Later that night, while Riley is sleeping, Joy, Sadness, and Bing Bong arrive at the loading dock for the Train of Thought, only to realize the train does not run during nighttime. In an attempt to jump-start the train, the three infiltrate "Dream Productions", where Riley's dreams and nightmares are created. Onstage, they infiltrate a monstrous birthday clown named Jangles, who scares Riley and wakes her up. As Joy, Sadness, and Bing Bong board the Train of Thought and make their way towards Headquarters, Anger enacts his plan of running away. Riley is led to steal her mother's credit card, which causes Honesty Island to crumble, destroying the Train of Thought in the process. Joy, Sadness and Bing Bong take refuge on Family Island only for the island to begin to fall in pieces when Riley boards a waiting bus to Minnesota. Then, after a failed attempt to hitch a ride to Headquarters through an exposed memory recall tube, Joy and Bing Bong fall into the dump, leaving Sadness on her own.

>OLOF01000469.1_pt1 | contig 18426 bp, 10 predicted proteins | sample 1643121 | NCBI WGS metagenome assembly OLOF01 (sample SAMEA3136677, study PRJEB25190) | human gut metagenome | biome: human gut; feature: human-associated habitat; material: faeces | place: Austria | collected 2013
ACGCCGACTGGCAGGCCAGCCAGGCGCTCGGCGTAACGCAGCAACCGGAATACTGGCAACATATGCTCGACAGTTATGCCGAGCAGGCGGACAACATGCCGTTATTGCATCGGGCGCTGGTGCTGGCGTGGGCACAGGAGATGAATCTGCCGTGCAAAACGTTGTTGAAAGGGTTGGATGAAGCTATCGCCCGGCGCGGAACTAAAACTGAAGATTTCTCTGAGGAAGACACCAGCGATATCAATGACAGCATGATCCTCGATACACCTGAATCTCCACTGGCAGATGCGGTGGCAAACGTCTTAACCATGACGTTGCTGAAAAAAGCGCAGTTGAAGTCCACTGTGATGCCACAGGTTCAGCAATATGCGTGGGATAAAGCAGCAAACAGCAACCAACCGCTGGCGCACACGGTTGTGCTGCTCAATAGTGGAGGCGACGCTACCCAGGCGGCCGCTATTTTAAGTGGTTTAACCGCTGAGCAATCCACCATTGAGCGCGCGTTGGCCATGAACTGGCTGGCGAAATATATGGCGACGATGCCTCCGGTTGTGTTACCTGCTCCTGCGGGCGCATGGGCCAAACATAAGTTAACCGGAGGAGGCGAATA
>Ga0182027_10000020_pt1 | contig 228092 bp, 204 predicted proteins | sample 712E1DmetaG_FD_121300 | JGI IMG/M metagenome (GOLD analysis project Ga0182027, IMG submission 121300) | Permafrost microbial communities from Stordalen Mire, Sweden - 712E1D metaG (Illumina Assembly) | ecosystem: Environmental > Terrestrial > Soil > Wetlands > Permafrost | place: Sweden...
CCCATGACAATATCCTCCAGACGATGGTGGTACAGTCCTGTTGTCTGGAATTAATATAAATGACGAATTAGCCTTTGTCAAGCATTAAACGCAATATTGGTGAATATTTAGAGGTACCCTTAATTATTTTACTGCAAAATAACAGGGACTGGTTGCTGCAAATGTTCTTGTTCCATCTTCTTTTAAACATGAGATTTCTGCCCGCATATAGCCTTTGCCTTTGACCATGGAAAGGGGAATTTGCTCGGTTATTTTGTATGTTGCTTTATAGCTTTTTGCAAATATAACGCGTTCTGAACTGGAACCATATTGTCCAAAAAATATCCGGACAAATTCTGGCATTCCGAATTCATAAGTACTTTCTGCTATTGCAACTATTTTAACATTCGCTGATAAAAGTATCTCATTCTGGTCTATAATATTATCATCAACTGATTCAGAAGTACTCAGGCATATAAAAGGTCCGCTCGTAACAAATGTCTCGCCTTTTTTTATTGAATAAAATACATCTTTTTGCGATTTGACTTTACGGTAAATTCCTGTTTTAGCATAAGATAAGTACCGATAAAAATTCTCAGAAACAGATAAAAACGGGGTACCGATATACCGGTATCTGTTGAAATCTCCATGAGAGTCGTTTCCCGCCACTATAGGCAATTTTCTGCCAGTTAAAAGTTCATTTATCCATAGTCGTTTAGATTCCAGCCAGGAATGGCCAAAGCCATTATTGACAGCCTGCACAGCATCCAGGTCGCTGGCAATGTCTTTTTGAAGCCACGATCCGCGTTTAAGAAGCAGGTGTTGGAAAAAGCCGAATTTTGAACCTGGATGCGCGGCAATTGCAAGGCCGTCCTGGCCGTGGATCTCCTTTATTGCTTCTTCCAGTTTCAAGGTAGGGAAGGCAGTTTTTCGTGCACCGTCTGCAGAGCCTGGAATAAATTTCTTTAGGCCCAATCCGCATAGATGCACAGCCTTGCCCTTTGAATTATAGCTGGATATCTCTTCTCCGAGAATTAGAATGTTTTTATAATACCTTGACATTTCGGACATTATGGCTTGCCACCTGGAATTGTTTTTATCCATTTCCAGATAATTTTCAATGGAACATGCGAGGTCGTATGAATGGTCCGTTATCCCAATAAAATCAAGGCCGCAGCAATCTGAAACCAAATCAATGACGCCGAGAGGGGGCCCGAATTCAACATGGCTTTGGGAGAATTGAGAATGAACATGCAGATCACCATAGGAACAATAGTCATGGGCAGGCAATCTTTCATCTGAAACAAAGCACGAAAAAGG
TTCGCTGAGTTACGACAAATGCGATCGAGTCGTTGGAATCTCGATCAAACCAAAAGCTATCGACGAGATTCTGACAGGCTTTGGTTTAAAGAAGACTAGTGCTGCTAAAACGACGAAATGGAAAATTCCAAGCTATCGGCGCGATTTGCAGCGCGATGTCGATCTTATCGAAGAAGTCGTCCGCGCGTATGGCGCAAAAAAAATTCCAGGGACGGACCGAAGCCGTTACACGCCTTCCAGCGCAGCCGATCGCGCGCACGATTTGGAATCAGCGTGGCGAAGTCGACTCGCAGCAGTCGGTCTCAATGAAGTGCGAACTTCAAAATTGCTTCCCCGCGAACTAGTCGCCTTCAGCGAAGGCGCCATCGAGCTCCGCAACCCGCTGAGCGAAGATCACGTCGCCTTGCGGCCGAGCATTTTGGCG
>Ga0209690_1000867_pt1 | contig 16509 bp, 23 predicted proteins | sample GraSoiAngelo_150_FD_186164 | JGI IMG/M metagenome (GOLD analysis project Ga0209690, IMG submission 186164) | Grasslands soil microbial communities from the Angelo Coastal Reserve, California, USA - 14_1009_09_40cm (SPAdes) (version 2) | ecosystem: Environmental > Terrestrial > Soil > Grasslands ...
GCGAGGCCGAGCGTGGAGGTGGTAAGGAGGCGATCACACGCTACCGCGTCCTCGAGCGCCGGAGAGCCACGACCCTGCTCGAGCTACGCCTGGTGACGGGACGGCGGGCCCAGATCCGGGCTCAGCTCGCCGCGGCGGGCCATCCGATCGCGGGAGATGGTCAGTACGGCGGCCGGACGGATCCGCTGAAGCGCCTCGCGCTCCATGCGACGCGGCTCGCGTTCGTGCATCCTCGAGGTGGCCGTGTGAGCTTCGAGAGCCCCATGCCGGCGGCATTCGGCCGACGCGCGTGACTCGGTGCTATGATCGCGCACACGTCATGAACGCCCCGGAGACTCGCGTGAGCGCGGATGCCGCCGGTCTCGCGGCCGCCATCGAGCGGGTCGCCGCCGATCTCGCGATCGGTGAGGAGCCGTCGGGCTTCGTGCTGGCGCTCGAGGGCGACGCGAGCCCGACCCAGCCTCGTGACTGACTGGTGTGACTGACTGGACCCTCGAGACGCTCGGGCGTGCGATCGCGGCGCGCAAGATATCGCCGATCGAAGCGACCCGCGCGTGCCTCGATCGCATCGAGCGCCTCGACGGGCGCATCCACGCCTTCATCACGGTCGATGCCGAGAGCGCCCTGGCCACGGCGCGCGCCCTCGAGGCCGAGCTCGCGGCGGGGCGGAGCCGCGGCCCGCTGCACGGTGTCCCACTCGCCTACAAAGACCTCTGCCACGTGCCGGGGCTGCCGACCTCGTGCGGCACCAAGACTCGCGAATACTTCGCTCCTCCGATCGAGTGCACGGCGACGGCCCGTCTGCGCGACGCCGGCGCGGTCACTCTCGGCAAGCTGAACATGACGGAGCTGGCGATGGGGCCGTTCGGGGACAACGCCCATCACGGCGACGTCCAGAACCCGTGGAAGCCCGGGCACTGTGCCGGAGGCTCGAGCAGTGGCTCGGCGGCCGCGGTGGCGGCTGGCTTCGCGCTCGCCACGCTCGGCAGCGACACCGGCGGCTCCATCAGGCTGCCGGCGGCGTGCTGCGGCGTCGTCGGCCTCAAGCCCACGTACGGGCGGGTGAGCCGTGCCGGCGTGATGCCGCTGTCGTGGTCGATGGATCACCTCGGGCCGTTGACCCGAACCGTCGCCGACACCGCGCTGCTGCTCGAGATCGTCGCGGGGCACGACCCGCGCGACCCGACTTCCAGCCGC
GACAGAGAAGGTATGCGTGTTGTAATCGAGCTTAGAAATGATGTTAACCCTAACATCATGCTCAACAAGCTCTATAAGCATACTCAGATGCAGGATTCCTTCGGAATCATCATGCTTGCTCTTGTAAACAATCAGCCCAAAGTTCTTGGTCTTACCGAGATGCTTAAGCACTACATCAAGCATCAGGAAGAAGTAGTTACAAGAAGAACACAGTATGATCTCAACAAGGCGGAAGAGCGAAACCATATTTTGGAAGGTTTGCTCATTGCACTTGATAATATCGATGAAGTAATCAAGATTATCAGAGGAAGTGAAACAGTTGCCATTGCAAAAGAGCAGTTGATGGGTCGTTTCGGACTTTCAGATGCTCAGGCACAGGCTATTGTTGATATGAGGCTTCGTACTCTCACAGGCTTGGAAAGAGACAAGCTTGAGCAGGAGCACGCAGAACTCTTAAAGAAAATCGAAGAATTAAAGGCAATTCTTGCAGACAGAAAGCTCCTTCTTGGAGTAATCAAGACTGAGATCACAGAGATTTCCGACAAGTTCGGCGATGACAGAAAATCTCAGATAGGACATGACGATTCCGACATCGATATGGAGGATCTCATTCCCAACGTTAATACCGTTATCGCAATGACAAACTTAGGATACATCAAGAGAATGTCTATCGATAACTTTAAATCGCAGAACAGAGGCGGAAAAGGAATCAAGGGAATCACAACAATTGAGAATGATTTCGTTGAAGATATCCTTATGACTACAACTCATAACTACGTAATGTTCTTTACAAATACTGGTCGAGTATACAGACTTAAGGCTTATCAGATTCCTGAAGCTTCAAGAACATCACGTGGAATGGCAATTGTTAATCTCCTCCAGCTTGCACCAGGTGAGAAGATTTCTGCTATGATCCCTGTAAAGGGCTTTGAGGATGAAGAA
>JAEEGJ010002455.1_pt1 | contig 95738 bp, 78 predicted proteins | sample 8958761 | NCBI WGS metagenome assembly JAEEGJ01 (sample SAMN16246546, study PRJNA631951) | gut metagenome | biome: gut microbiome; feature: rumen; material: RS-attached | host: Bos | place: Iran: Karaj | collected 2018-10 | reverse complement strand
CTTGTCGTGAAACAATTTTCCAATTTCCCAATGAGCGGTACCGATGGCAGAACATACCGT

Joy, in despair and on the verge of giving up, bursts into tears and shifts through Riley's memories, locating a sad one in which Riley missed a shot in a hockey game and cost her team the win. Realizing that Sadness was the one who caused both her teammates and her parents to console her, changing the memory into a happy one, Joy helps Bing Bong find his rocket wagon and attempts to jumpstart it only to realize it falls short of reaching the cliff every time. Bing Bong, in a moment of self-realization, starts the rocket again and jumps off before it flies away. As Joy looks over her shoulder after barely making it to the cliff, Bing Bong thanks her for letting him be important one last time and fades away.